Review by Sarah Downs
May 18, 2017
In The Lucky One A. A. Milne, the creator of the much beloved Winnie-the-Pooh series flexes his dramatic muscles in a play about the subtleties of family dynamics and identity. The Farringdons are the picture of British upper class domesticity with its faux serenity and entrenched social traditions. Everyone knows what role to play. Just beneath the surface, however, in a world of unexpressed feelings, danger lurks. Two brothers, Gerald (Robert David Grant) the fair-haired favorite, and Bob (Ari Brand) always just one step behind, have had their characters driven into them by endless repetition of family lore, unchallenged by any expectation of authenticity. The “lucky one” does everything right; he is the success story, the charmer, the charismatic gentlemen; the dark horse has spent his life under the cloud of ‘poor Bob’ – a boy perceived as inadequate and who therefore sees himself as inadequate. Between them stands Pamela (Paton Ashbrook), further complicating their already fraught relationship. When a crisis occurs, her fate, as much as theirs, balances on its resolution.
The use of light comedy to weave a serious narrative is a particularly British manner of storytelling, and it’s not easy to pull off. Director Jesse Marchese has skillfully managed to honor the style without any “tickety-boo” self-consciousness that would belittle the material. Life is tea and golf and changing for dinner, but reality can be held at bay only so long. A pair of juveniles, Thomas Todd (Andrew Fallaize) and Letty Herbert (Mia Hutchinson-Shaw) who find everything ‘just ripping’ add a sprightly comic element that balances the increasing drama. Hutchinson-Shaw in particular charms with her enthusiasm and assured schoolgirl femininity.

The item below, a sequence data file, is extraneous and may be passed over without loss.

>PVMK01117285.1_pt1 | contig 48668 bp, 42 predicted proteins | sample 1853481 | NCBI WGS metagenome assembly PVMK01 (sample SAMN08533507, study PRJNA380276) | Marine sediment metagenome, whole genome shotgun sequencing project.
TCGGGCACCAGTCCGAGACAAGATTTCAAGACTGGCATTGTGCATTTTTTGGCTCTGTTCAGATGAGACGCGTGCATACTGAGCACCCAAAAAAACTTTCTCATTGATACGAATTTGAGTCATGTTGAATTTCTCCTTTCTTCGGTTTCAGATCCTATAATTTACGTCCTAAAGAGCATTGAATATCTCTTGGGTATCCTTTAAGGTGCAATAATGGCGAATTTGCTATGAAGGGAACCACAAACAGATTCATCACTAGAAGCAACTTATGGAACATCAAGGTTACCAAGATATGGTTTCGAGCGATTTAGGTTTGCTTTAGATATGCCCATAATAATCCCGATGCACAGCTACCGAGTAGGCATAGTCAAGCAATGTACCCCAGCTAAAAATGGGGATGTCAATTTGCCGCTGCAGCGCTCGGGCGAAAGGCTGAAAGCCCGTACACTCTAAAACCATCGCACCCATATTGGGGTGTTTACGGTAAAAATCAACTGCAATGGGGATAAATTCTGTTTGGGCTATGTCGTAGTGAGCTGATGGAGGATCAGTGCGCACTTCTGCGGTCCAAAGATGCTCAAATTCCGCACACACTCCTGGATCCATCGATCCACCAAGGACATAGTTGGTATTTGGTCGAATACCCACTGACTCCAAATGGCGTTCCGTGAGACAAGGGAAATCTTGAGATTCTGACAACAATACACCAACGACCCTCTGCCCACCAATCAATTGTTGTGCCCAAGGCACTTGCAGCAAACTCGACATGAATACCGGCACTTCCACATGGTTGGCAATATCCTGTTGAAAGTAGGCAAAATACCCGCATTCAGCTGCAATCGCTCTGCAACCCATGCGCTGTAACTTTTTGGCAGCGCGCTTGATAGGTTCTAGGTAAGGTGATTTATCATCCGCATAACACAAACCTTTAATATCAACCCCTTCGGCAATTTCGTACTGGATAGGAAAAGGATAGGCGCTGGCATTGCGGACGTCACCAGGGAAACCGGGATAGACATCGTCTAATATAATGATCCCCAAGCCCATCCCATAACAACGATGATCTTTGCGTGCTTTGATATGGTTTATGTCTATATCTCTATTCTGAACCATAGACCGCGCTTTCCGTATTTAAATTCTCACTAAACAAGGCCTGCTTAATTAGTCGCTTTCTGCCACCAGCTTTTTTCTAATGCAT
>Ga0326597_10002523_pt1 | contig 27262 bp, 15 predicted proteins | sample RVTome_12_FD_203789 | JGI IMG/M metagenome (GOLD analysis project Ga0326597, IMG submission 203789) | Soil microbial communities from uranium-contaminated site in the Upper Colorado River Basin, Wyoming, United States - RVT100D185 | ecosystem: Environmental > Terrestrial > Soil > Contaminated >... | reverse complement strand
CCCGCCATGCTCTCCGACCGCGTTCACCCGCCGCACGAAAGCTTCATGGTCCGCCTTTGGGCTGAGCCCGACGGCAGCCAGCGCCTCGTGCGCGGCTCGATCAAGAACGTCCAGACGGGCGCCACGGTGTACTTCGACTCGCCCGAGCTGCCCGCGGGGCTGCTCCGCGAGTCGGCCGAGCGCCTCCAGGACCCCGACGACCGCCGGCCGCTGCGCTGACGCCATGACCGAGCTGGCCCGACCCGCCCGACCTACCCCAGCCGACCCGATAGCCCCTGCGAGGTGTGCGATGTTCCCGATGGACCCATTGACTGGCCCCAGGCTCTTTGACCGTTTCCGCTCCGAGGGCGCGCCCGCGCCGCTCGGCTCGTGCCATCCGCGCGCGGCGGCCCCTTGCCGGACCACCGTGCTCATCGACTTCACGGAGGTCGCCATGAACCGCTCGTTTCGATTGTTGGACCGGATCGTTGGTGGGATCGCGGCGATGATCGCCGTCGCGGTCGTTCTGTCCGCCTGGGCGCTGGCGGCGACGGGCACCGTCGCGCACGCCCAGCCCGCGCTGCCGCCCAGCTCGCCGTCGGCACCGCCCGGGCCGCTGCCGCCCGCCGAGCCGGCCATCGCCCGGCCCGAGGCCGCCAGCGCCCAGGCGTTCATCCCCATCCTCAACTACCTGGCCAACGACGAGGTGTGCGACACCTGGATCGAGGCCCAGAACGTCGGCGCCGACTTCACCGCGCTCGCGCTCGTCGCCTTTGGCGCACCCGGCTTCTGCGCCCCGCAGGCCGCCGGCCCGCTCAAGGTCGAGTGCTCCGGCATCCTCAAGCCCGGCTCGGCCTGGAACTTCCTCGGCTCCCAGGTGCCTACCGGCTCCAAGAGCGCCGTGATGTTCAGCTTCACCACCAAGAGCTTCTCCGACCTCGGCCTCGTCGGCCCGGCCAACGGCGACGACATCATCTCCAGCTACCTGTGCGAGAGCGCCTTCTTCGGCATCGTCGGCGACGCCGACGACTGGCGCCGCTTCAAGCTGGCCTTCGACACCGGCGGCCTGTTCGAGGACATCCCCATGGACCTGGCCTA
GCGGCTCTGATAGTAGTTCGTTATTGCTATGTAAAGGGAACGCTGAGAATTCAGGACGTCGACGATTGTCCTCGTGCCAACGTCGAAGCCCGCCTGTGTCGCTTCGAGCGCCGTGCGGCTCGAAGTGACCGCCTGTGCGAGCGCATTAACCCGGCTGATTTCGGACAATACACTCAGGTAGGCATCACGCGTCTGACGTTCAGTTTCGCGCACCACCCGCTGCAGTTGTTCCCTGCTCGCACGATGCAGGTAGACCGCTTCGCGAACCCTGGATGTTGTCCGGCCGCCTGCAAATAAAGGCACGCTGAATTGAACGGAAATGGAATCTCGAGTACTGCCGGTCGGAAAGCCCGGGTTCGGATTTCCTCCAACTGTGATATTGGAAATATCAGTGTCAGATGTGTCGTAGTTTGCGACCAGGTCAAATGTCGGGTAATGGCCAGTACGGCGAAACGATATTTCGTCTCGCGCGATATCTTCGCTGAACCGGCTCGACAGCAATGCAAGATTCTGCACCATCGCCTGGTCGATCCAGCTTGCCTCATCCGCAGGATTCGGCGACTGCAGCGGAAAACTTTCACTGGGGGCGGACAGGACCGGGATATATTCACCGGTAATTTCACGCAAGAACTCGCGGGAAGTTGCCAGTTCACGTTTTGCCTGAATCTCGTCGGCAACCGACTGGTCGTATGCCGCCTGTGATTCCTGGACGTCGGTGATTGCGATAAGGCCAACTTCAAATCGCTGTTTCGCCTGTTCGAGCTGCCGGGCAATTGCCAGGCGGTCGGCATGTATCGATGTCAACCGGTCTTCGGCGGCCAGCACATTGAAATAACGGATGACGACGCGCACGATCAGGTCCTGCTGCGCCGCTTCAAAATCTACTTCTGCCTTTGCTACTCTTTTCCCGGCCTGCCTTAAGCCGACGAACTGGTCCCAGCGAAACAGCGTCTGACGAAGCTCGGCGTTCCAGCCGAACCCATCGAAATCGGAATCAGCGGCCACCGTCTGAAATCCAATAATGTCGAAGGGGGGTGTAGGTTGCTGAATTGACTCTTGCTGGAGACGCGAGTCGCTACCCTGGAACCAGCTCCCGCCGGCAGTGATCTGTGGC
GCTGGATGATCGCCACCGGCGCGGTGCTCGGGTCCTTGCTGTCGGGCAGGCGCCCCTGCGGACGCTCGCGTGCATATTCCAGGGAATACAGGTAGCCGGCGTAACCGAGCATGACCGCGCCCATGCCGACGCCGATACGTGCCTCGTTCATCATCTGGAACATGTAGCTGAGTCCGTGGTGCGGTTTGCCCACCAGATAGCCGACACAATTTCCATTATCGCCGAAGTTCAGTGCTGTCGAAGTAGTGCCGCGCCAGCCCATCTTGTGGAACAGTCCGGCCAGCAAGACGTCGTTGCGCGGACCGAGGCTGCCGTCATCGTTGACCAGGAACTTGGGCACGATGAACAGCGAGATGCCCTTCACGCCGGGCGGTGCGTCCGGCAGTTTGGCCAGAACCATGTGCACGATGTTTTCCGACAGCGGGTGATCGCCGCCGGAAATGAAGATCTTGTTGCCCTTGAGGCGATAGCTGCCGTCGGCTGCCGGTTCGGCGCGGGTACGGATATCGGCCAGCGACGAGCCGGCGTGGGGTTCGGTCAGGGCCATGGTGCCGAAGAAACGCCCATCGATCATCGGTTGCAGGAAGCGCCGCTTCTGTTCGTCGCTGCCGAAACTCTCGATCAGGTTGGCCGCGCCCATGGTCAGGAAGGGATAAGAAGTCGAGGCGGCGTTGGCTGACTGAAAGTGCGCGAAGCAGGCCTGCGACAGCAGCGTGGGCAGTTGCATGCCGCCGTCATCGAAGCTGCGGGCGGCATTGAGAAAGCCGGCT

The cast is very competent and clearly versed in theater, hitting the mark in gesture and tone. Among them Paton Ashbrook stands out. Possessed of a natural elegance and warmth, she engages with her character to the extent that we await her return to stage with almost as much anticipation as the two brothers do. Robert David Grant has an easy gait and pleasing voice, with a certain nervous energy suited to his character. With his blond hair and gold hued country suit under warm light, he is indeed the Golden Boy. Ari Brand as poor, mercurial Bob brings both anger and pathos to his role.
All of the actors manage the combination of drama and light comedy well. The accents are mostly successful, with occasional moments of tongue twisting. Similarly, in rare moments the body language feels a bit modern. What we would do without thinking would have been anathema in 1917 England. One thing does jar, however. The set change between Acts I and II occurs of necessity in full view of the audience, effected by a stage hand in traditional theater blacks. Why not dress her in a servant’s uniform and make it part of the performance?
Costumes by Martha Hally are expertly designed and executed, in muted hues of rose, green and cream in the scenes set on the family estate, with stronger colors reserved for life in London. The set by Vicki R. Davis, in similarly beautiful shades of dove grey and ashes of roses and warmed by the secure embrace of Christian DeAngelis’s harmonious lighting is delicious. A flowing curtain upstage flutters as it hints at a sunlit expanse beyond. Decorative elements from eras past and present blend old and new. A large Palladian staircase dominates the space, making the case for grandeur. It’s a bit large, rising to a height that places the actors at an acute angle to the audience when they stand on the upper level, to the extent we are almost looking up their skirts. The outsize elegance may be the point, however. The stairs anchor the playing space as a structural equivalent of the wordless elephant in the room.
Milne has written with a sensitivity all the more affecting for its touch of autobiography. In questioning this family’s immutable assumptions he reveals the fallout of living with no self-reflection. The danger of holding on to fixed ideas is that it will inevitably make prologue of the past.
"The play doesn’t have quite the punch of the Mint’s best rediscoveries, but it has enough to convey why Milne was a successful playwright before he became better known for those enduring children’s stories about Winnie-the-Pooh and friends."
Neil Genzlinger for New York Times
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